The Center for Advanced Computing Development (C-DAC), today, announced three new technology solutions aimed at addressing security and major needs in India. These three technologies include a new cyber security site that will be offered as a service to other organizations, as well as two software solutions that will help developers adapt the code to the new hardware. The announcements were made as part of the 34th day of the C-DAC today.
The cyber security center – the Cyber Security Operation Center (CSoC) – is a 6,000-square-foot facility in Thiruvananthapuram, which the government says will provide “end-to-end solutions” and regulated security services. that will aim to respond to all cyber security incidents and provide advanced detection of threats to organizations using its services.
The other two solutions are designed to facilitate the development of High Performance Computing (HPC) software in the country. These include the Parallel Development Environment (ParaDE) and the Automatic Parallelizing Compiler (CAPC), which make it easier to document high-utility programs.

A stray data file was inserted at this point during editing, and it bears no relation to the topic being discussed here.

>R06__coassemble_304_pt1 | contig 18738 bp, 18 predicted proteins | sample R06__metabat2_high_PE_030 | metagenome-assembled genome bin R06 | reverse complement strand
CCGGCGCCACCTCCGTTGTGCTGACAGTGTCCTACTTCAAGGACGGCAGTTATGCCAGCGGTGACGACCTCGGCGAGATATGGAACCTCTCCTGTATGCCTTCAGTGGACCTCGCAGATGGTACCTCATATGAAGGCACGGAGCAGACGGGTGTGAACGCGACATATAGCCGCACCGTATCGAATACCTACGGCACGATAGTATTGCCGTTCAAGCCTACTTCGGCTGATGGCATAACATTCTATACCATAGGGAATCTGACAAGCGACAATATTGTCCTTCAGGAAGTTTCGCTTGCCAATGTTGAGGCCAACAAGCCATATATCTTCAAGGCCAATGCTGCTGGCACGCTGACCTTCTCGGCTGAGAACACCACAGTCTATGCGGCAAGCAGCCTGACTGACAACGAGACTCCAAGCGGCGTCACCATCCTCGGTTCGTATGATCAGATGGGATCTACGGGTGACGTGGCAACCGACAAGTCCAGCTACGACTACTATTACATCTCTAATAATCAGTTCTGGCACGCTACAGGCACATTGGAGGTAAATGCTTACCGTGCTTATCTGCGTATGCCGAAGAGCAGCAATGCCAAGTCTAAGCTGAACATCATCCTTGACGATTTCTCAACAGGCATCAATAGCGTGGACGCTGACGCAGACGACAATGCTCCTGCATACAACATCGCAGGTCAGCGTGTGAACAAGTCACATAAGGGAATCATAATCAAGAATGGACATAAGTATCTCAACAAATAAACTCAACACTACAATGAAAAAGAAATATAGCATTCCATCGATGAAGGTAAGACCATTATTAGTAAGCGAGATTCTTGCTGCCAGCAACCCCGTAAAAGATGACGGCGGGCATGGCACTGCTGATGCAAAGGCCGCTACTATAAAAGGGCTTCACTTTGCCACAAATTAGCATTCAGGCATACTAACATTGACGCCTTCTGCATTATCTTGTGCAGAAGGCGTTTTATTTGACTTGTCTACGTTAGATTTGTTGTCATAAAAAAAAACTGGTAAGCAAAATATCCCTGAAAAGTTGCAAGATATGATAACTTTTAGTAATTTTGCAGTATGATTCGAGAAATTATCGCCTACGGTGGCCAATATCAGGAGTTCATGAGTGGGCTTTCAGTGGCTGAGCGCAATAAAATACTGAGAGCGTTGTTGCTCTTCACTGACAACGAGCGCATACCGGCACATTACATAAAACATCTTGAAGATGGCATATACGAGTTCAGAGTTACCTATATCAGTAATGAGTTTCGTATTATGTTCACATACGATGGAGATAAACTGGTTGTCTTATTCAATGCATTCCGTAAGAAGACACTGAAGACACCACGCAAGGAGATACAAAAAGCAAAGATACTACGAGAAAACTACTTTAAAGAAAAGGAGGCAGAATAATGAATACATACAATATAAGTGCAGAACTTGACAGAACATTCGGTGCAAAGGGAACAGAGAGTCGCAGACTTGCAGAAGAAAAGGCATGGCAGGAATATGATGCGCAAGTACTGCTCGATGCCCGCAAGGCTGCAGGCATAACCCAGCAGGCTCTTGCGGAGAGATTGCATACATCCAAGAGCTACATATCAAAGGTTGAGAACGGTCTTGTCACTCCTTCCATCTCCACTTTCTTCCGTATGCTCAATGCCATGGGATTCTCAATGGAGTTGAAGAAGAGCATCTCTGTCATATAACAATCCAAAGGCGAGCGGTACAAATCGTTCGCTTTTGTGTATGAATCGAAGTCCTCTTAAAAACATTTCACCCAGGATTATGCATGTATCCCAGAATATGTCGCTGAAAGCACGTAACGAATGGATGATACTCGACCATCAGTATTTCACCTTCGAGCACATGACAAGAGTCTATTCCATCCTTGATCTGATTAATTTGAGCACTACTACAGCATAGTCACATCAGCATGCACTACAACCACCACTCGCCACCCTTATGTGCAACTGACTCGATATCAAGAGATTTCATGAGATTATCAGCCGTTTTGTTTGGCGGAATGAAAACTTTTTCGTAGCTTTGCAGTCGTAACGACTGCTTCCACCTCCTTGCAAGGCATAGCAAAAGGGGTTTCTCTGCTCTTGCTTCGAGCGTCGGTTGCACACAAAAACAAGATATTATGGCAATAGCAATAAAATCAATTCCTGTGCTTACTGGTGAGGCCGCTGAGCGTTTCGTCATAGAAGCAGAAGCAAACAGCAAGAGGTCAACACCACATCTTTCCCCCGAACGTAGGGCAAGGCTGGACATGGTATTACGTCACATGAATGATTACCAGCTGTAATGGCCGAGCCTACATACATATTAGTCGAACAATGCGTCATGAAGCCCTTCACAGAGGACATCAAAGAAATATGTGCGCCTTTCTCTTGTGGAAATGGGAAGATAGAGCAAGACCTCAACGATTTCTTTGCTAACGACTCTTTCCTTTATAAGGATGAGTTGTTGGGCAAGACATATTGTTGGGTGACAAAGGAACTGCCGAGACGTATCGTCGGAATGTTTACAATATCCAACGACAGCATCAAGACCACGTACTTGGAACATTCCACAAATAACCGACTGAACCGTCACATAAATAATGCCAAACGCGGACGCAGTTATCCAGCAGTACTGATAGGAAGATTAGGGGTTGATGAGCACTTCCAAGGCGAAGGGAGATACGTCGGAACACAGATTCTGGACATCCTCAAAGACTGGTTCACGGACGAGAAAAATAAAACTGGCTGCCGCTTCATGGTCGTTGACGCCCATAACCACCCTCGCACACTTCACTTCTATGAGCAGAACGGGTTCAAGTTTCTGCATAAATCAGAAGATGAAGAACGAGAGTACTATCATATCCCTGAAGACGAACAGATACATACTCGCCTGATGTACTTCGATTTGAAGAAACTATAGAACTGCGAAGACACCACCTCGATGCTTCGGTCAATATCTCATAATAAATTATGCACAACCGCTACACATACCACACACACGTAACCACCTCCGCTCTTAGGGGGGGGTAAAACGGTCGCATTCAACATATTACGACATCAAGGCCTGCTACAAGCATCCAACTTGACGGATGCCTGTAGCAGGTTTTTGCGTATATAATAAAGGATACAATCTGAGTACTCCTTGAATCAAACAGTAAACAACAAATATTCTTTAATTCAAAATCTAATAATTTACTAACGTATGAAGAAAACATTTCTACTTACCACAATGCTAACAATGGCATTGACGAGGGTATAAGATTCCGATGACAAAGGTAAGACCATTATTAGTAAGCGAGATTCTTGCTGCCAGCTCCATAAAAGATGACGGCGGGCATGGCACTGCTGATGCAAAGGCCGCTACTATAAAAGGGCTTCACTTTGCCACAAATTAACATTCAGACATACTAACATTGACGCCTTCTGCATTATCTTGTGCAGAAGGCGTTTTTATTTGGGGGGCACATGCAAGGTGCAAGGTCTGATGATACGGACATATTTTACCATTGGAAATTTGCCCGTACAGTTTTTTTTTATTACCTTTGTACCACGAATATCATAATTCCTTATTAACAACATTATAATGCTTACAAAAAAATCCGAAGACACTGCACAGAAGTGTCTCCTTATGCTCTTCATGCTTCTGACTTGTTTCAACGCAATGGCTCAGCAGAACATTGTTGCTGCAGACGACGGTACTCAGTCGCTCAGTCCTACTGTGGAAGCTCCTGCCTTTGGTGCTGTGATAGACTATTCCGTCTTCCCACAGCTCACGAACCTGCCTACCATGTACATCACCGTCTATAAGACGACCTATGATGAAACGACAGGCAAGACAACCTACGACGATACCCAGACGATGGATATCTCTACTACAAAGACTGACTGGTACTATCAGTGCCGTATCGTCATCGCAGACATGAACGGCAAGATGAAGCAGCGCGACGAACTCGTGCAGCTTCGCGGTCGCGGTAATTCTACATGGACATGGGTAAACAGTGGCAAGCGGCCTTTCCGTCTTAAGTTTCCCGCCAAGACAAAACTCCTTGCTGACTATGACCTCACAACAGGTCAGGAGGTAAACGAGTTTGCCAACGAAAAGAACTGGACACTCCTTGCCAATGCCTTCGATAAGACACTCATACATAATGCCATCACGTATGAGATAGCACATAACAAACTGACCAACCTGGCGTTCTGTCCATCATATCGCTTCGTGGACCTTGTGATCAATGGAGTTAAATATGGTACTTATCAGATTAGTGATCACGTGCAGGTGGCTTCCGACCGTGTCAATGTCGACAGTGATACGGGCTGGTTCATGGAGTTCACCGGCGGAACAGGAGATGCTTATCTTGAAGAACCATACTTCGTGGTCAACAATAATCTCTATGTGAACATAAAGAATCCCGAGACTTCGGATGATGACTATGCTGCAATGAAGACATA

ParaDE is an Integrated Development Environment (IDE), which helps create more efficient applications. Similar applications are aimed specifically at graphics systems, made up of multiple computer processors that can run simultaneously. These applications are written to be able to perform the same calculations but with different data sets, on different processors.
CPAC, on the other hand, is a way of converting programs with consecutive program code (written in C programming language) into similar applications. This improves the performance of such software and may be intended for the development of standard programs and programs.
Finally, the C-DAC has also funded the development of a program based on the Mental Health and Normalcy Augmentation System (MANAS), which will be a comprehensive, terrifying “life-enhancing” national platform for Indian citizens. The government says the platform is designed for “unattainable access” to digital systems, although it is not yet clear what the services will provide.